I think you’ll see what I mean if I teach you a few prin­ci­ples magi­cians employ when they want to alter your per­cep­tion­s…­Make the secret a lot more trou­ble than the trick seems worth. You will be fooled by a trick if it involves more time, money and prac­tice than you (or any other sane onlook­er) would be will­ing to invest. My part­ner, Penn, and I once pro­duced 500 live cock­roaches from a top hat on the desk of talk-show host David Let­ter­man. To pre­pare this took weeks. We hired an ento­mol­o­gist who pro­vided slow-mov­ing, cam­er­a-friendly cock­roaches (the kind from under your stove don’t hang around for close-ups) and taught us to pick the bugs up with­out scream­ing like pread­o­les­cent girls. Then we built a secret com­part­ment out of foam-core (one of the few mate­ri­als cock­roaches can’t cling to) and worked out a devi­ous rou­tine for sneak­ing the com­part­ment into the hat. More trou­ble than the trick was worth? To you, prob­a­bly. But not to magi­cians.

    Or in his Hutt­son 2015 inter­view:

    Matt: “So why don’t you explain all your tricks?”

    Teller: “Because the short expla­na­tion—the expla­na­tion that you’d have to do dur­ing a the­atri­cal or TV per­for­mance—is dull and no fun. The great­est secret to mak­ing a decep­tive piece of magic is you do it by the ugli­est pos­si­ble means. It’s com­plex, it’s unro­man­tic, it’s unclever. Because there are no big secrets. There is no safe full of magic secrets some­where. Jim Stein­meyer said he thinks most of the pub­lic believes there’s a big safe that con­tains all the magic secrets. The biggest job for a magi­cian, he says, is to con­ceal the fact that that safe is emp­ty. Because every magic secret is just a minor mod­i­fi­ca­tion of some­thing that you fully under­stand in every­day life. Take sus­pend­ing some­thing with a thread, for exam­ple. Every­body’s not been able to see a piece a thread when they were try­ing to put it through a nee­dle. What makes it diffi­cult to find is light­ing and back­ground. If a magi­cian’s using a thread on stage, say, to lev­i­tate a ball, he must use light­ing and back­ground to con­ceal the thread. There’s no obscure secret in that. You learned that play­ing in your grand­moth­er’s sewing box. Every magic ‘secret’ is hid­ing in plain sight in the every­day world. It’s not news, and emi­nently drab.”

  14. exem­pli­fies these strate­gies. No one would expect Hou­dini to ren­o­vate a room just for a trick, to have learned a stegano­graphic code to com­mu­ni­cate the phrase Doyle wrote on a piece of phrase to the assis­tant with­out Doyle notic­ing, or the assis­tant to manip­u­late a mag­netic pole behind a small sus­pended slate board, hid­ing it in the view­ers’ pre­cise blind spot in order to make it appear as if the chalk were hov­er­ing in mid-air & writ­ing by itself. Doyle did not, and dis­be­lieved Hou­dini’s state­ment it was merely a trick. But Doyle should have remem­bered Hume’s dic­tum: which is more like­ly—wit­ness­ing the para­nor­mal, or that there was a man as cun­ning, care­ful, & com­pul­sive as Hou­dini? The lat­ter!↩︎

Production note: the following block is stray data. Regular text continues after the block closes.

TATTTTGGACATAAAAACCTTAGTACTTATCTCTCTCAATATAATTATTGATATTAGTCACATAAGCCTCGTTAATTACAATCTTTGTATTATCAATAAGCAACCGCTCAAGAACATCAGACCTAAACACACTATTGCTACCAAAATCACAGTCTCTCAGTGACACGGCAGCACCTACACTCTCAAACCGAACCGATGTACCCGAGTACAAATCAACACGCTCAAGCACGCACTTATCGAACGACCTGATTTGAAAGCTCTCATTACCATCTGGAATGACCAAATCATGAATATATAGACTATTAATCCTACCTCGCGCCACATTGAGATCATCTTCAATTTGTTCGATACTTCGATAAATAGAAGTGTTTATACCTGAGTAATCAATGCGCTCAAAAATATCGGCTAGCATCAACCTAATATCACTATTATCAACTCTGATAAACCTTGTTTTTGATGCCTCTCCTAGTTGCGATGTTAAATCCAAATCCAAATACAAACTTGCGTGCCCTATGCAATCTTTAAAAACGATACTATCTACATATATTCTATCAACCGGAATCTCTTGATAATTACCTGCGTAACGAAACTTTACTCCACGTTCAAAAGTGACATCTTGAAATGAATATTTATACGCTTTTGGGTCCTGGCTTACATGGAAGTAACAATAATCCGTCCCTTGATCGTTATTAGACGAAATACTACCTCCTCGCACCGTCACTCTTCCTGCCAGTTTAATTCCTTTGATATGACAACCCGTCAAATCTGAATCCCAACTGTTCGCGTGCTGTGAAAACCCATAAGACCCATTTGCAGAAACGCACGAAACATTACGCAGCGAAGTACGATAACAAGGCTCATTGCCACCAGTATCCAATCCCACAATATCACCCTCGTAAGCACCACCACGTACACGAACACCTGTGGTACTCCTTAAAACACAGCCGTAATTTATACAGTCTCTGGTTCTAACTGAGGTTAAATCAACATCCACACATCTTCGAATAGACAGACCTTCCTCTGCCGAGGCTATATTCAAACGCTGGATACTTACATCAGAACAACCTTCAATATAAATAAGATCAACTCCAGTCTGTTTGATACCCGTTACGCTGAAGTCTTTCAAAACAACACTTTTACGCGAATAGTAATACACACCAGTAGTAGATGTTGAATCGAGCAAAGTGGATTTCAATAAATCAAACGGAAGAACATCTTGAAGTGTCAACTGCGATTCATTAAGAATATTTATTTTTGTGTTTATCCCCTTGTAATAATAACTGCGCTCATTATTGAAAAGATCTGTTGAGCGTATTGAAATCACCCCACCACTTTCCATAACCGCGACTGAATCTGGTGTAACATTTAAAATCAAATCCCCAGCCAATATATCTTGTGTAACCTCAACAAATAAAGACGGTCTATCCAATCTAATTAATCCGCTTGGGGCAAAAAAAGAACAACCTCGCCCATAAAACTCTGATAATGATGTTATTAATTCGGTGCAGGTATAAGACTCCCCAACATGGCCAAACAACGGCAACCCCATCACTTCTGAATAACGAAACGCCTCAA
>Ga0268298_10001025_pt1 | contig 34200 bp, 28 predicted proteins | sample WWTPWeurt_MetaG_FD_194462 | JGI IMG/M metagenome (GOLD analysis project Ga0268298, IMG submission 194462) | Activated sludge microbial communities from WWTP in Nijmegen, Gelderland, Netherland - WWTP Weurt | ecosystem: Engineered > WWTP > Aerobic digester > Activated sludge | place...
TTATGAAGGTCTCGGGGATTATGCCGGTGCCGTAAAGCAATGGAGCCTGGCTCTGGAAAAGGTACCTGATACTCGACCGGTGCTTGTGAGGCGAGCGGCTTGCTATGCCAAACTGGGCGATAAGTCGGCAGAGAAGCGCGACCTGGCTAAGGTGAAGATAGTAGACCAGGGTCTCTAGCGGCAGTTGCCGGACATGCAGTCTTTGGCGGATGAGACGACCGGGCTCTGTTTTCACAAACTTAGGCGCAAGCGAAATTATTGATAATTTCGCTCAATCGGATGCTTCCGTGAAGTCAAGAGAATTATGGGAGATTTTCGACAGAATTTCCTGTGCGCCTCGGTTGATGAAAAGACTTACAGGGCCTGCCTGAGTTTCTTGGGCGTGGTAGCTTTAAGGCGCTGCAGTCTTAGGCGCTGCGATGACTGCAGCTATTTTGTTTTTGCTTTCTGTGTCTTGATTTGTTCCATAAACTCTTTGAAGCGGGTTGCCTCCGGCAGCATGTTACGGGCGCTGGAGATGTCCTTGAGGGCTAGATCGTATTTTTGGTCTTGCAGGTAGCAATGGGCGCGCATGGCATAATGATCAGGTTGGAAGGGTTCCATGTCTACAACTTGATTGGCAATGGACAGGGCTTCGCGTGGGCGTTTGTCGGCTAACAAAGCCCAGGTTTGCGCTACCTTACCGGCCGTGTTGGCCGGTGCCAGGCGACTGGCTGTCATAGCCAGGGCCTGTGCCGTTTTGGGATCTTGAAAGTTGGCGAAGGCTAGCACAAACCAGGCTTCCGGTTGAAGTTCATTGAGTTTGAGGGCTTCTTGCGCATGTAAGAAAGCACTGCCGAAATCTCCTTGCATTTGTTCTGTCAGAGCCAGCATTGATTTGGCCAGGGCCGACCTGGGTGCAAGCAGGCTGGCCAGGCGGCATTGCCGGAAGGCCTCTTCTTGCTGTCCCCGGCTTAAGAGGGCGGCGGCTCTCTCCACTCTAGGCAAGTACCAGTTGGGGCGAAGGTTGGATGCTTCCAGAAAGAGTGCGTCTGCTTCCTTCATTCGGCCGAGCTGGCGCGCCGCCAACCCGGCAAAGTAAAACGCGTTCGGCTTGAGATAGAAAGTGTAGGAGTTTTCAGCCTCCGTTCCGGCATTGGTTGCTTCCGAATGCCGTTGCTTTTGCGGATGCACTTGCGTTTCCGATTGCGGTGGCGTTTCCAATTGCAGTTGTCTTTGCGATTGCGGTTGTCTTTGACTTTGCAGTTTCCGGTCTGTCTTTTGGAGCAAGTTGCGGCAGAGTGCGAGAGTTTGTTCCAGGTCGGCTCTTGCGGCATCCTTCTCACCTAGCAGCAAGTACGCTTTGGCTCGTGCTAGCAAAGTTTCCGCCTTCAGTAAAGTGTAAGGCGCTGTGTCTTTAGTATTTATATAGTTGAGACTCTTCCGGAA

15. Speak­ing of ‘social engi­neer­ing’, why was Face­book’s suc­cess in spread­ing from a niche of col­lege stu­dents to much of the world by offer­ing such super­fi­cial social net­work­ing so sur­pris­ing to so many? Per­haps its suc­cess is a hint that the under­ly­ing logic of social inter­ac­tions are much more abstractable than, and not as rich & sub­tle as, we’d pre­fer to think.↩︎

  16. We adopt Lam­ont and Wise­man’s clas­si­fi­ca­tion7 of con­jur­ing or magic effects into 9 main cat­e­gories.↩︎

  17. An exam­ple of this kind of men­tal­ity is noted by pkaye on HN

    Reminds of when I was doing firmware devel­op­ment and the ASIC team would ask if they could toss in a extra Cor­tex-M3 core to solve spe­cific con­trol prob­lems. Those cores would be used as pro­gram­ma­ble state machines. For the ASIC team toss­ing in a extra core was free com­pared to cus­tom logic design. How­ever for the firmware team it would be another job to write and test that firmware. We had designs with upwards of 10 Cor­tex-M3 cores. I’ve heard from a friend at another employer had some­thing like 32 such cores and it was a pain to debug.

  18. Eg a 2017 Intel Core i9-7900X CPU has ~24MB cache total, con­sid­er­ably larger than, say, a 1996 desk­top 16MB RAM (with 16KB CPU cache!).↩︎

  19. Or might be run­ning appar­ently harm­less FP oper­a­tions which still encode a (deep) NN by exploit­ing FP set­tings enabling non­lin­ear­i­ties. See also & . A related topic is “machine teach­ing”: , , , .↩︎

  20. Arrigo Tri­ulzi in 2008 demoed an exploit sys­tem which com­bined a hack of the (com­pu­ta­tion­ally lim­it­ed) NIC and GPU to run inde­pen­dently of the host OS/CPU: “Project Maux Mk.II: ‘I Own the NIC, Now I Want A Shell!’”/“The Jedi Packet Trick takes over the Death­star (or: ‘tak­ing NIC back­doors to the next level’)”.↩︎

  21. Ken Shirriff amus­ingly notes in a Mac­book charger analy­sis: “One unex­pected com­po­nent is a tiny cir­cuit board with a micro­con­troller, which can be seen above. This 16-bit proces­sor con­stantly mon­i­tors the charg­er’s volt­age and cur­rent. It enables the out­put when the charger is con­nected to a Mac­book, dis­ables the out­put when the charger is dis­con­nect­ed, and shuts the charger off if there is a prob­lem. This proces­sor is a micro­con­troller, roughly as pow­er­ful as the proces­sor inside the orig­i­nal Mac­in­tosh. [The proces­sor in the charger is a MSP430F2003 ultra low power micro­con­troller with 1kB of flash and just 128 bytes of RAM. It includes a high­-pre­ci­sion 16-bit ana­log to dig­i­tal con­vert­er. More infor­ma­tion is here.]”↩︎